Justo Bueno Palacios
SANTA BARBARA — In an uncharacteristic expression of personal and professional frustration, members of the Santa Barbara Police Department have commented on the May 29th arrest of Justo Bueno-Palacios, an undocumented 27-year-old Mexican citizen who apparently doesn’t know when to stop pushing his luck as a criminal.
According to SBPD Public Information Officer Sgt. Riley Harwood, Bueno-Palacios has an extensive history of “committing low-level misdemeanor offenses” which have seen him pass through the gates of Santa Barbara County Jail no less than nine times in the past two months.
Among his crimes, Bueno-Palacios was arrested on May 30th for an April 6th episode of child annoying after he pursued a 17-year-old female through the streets of downtown Santa Barbara on foot.
A week later, he was arrested for prowling when he was discovered hiding in the bed of an occupied residence not his own. Then, on May 2nd, he was arrested for trespass when he was found in the bathtub of a home not his own. Just weeks later he was arrested when he was found hiding in the storage room of a restaurant after closing time.
On that occasion, he was found to be “in possession of a fraudulent Social Security Card and a fraudulent Permanent Resident Card and was charged with trespass, resisting an officer, and possession of false documents to conceal citizenship or alien status, with his bail set at $50,000.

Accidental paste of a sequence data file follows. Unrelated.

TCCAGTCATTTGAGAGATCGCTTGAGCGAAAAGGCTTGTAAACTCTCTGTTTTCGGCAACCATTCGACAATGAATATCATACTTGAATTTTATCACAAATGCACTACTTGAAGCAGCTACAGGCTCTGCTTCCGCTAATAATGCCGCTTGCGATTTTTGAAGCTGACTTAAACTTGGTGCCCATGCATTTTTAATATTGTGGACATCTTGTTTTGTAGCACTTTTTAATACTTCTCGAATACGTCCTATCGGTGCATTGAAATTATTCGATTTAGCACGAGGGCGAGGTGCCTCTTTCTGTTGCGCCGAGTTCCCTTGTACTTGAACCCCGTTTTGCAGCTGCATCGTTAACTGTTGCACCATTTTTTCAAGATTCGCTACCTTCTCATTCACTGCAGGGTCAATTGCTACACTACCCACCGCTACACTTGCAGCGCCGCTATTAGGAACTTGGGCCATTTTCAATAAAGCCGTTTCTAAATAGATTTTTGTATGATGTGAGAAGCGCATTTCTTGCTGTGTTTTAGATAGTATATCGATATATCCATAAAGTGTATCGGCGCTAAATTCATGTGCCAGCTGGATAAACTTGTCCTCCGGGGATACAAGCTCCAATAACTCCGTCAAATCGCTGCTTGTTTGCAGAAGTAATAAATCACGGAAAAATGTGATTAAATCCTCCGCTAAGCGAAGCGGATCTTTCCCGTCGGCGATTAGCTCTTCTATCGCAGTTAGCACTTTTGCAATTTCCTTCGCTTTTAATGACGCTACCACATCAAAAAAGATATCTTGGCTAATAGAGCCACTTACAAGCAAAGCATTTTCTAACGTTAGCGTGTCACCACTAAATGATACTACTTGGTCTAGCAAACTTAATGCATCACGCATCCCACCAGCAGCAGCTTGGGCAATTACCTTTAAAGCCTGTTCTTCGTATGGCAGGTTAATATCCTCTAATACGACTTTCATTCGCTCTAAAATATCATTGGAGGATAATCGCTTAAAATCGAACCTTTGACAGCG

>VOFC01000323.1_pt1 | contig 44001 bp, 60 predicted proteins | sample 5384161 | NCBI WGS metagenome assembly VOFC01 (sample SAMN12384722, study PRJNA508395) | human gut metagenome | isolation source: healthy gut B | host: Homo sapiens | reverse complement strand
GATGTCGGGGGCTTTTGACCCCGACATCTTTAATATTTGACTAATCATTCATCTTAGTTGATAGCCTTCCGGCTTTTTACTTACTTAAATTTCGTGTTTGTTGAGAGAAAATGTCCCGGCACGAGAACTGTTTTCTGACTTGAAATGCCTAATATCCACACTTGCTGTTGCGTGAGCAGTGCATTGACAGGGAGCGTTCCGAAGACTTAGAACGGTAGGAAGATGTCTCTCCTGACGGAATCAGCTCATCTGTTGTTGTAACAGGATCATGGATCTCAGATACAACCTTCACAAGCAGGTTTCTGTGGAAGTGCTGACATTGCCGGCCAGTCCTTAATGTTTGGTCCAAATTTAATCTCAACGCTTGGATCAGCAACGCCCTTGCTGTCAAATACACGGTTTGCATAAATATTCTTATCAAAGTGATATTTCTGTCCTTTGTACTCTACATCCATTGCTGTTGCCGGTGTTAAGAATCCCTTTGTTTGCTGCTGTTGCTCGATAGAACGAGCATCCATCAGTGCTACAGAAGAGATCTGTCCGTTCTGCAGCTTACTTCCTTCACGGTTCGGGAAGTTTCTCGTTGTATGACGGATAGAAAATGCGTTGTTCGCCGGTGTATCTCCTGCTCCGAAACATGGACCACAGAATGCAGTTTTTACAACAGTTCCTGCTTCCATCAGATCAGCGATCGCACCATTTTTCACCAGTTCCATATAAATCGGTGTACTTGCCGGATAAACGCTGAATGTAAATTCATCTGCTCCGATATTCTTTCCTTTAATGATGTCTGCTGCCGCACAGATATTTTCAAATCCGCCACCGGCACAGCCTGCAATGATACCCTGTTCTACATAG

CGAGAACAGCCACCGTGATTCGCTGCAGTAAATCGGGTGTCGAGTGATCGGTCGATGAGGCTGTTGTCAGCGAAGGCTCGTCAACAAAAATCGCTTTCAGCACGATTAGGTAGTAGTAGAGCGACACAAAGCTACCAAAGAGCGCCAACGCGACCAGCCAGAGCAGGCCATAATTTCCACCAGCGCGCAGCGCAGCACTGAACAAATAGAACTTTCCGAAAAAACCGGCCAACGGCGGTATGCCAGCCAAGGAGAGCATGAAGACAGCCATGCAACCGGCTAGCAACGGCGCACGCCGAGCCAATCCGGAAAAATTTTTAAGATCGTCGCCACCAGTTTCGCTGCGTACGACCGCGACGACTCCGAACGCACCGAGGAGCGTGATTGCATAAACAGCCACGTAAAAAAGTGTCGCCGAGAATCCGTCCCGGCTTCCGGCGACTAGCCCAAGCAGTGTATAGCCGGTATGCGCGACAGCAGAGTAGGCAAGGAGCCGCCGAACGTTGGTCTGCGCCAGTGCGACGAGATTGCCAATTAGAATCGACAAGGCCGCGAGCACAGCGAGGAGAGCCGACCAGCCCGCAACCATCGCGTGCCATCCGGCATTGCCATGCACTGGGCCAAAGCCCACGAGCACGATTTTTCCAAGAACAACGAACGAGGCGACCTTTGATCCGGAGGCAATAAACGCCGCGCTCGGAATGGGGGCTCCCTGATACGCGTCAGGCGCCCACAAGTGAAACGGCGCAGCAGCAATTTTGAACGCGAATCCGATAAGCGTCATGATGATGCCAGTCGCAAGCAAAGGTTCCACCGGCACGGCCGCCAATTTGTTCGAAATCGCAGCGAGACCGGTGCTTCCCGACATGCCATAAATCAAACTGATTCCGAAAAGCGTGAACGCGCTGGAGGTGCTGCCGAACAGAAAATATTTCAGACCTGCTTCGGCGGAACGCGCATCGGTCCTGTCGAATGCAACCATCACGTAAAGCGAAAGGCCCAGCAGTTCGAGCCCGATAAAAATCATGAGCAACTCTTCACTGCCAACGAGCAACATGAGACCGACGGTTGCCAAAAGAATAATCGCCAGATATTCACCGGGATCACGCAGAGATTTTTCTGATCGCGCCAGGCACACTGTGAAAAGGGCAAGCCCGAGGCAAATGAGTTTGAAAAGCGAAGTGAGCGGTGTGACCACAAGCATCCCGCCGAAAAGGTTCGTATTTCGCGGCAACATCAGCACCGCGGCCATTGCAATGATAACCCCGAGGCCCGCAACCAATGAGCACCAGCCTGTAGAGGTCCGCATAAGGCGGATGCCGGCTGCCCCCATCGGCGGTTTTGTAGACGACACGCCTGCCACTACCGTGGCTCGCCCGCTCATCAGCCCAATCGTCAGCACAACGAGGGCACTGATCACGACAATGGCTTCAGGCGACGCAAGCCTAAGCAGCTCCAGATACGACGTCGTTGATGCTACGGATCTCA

His May 29th arrest occurred when he was found hiding in the shower of an apartment occupied by two women. When officers arrived to investigate, Bueno-Palacios was promptly arrested for burglary and falsely identifying himself to law enforcement.
The arresting officers, fully aware of their suspect’s recent history, petitioned for a bail increase to $100,000. He remains in custody pending that bail, as well as an additional $2500 detainer for probation violation.
Santa Barbara County Sheriff Lieutenant Brad McVay indicated that Bueno-Palacios’ prior releases from custody were the result of the misdemeanor level of his charges and the extreme overcrowding at Santa Barbara County Jail. “I can express both publicly as a person and as a law enforcement officer to be so frustrated to see someone get out of jail even before I get off my shift,” McVay commented.
Photo: Courtesy Santa Barbara County Jail Booking